Diabetes happens when glucose or blood sugar is extremely higher than usual. Glucose is essential, for it is the source of energy and the brain’s propellant. 

The causes may vary depending on the type of diabetes. However, what kind of diabetes you have, it leads to the overproduction of glucose in the body. Having extremely high glucose can result in other medical conditions. Usually, the pancreas produces insulin, which transforms sugar into energy.  It stores fat in cells, liver, and muscles to later on use when the body needs it. This condition is a life-long disease. 

Diabetes has two types.

Type I diabetes: Type 1 diabetes is also known as juvenile diabetes; it happens when the body fails to produce insulin. This type of diabetes depends on insulin, which means patients have to use artificial insulin daily to control blood sugar levels in the body. 

Type 2 diabetes: This type is when the body doesn’t produce enough insulin to work properly. This means that sugar is stocked in the body, and it is not used as energy. 

Gestational diabetes: This type happens during pregnancy; it may not affect all pregnant women and can be resolved after birth. 


Here are signs and symptoms of type 1 and type 2 diabetes:

  • Excessive hunger and thirst
  • Weight loss or weight gain
  • Irritability
  • Fatigue
  • Blurred vision 
  • Nausea
  • Skin infection
  • Sweet, acetone and fruity mouth odor
  • Slow-healing wounds
  • Numbness in the feet and hands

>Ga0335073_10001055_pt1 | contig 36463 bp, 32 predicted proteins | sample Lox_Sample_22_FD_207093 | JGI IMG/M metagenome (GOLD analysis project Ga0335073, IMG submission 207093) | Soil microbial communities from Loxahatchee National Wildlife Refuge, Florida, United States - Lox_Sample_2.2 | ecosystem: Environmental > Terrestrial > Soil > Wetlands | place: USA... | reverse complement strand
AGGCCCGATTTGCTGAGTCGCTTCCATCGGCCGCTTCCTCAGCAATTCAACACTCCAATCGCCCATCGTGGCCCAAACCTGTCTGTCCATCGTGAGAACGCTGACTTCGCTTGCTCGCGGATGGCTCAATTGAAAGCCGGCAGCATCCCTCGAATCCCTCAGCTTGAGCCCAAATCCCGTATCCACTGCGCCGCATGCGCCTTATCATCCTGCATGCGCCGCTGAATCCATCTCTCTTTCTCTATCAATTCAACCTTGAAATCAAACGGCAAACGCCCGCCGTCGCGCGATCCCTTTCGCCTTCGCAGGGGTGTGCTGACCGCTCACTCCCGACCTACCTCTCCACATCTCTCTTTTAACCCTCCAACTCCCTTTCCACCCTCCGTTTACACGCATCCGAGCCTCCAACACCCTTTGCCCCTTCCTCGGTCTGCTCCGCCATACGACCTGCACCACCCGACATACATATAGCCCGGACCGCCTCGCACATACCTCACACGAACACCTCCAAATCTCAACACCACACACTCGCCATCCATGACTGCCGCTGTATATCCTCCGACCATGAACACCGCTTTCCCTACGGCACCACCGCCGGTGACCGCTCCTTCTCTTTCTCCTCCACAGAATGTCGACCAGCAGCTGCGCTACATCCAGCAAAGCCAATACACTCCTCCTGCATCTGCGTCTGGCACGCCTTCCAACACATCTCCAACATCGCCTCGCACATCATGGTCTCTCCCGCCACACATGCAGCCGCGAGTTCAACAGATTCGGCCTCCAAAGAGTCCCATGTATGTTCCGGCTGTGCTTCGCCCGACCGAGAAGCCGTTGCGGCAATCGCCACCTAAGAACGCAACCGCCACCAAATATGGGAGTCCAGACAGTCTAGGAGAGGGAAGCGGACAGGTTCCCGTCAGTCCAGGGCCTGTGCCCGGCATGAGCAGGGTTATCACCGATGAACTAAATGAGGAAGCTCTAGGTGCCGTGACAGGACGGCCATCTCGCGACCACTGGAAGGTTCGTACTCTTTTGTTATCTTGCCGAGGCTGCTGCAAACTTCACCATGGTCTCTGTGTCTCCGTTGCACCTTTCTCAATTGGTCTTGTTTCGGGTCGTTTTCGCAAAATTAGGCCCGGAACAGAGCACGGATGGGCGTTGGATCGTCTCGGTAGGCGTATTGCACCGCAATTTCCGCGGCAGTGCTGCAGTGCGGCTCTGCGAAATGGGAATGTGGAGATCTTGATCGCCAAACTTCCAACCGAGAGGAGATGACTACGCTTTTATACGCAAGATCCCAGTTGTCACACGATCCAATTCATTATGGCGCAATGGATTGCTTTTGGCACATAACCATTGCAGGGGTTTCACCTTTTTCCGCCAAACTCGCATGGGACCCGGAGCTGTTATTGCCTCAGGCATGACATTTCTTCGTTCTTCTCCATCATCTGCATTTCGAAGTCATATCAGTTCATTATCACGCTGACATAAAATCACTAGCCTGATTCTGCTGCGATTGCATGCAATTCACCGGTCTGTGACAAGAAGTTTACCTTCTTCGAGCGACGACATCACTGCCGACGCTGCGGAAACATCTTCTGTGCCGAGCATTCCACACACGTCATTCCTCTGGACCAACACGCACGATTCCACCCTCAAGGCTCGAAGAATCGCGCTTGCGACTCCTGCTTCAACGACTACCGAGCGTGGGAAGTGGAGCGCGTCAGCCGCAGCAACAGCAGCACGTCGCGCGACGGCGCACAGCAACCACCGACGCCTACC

If symptoms are observed, you must go and see your doctor for further tests and treatment. 


Diabetes is usually detected by checking blood sugar with the use of tests. The tests may include:

  • A1C Test. A1C test or glycated hemoglobin test measures the amount of blood sugar that is being attached to hemoglobin. 

Since the A1C test isn’t consistent, some conditions can make the test inaccurate. Some physicians may require other tests to determine the blood sugar in the body. These may include:

  • Fasting blood sugar test. Before taking the blood sample, the patient must have overnight fasting. An average fasting blood sugar level is less than 100 mg/dL. If the blood sugar level is from 100 to 125 mg/dL, it may be considered as prediabetes, but if the result shows that the blood sugar level is 126 mg/dL or higher than that, you have diabetes. 
  • Random blood sugar test. Doctors may take a blood sample at any point of the day without experiencing fasting. If the result shows that the blood sugar level is 200 mg/dL or higher, it means it is a sign of having diabetes.
  • Oral glucose tolerance test. The blood sugar level is measured after having overnight fasting, then after that, the patient will drink a liquid sugar solution, and the sugar level will be tested from time to time. 

Gestational diabetes may be diagnosed according to the following tests:

  • Initial glucose challenge test. The test procedure is done by drinking a glucose solution, and after an hour, the blood sugar will be tested. 
  • Follow-up glucose tolerance testing. This test will require you to fast overnight, and blood samples will be taken. After that, you will drink another glucose solution, and the blood sugar levels will be observed every hour for three hours.


Diabetes treatment may vary depending on what type of diabetes you have.

For type 1 and type 2 diabetes:

  • Frequent monitoring of the blood sugar levels
  • Insulin
  • Oral medications
  • Transplantation
  • Bariatric surgery

 For gestational diabetes:

  • Healthy lifestyle
  • Frequent exercise
  • Healthy weight
  • Medications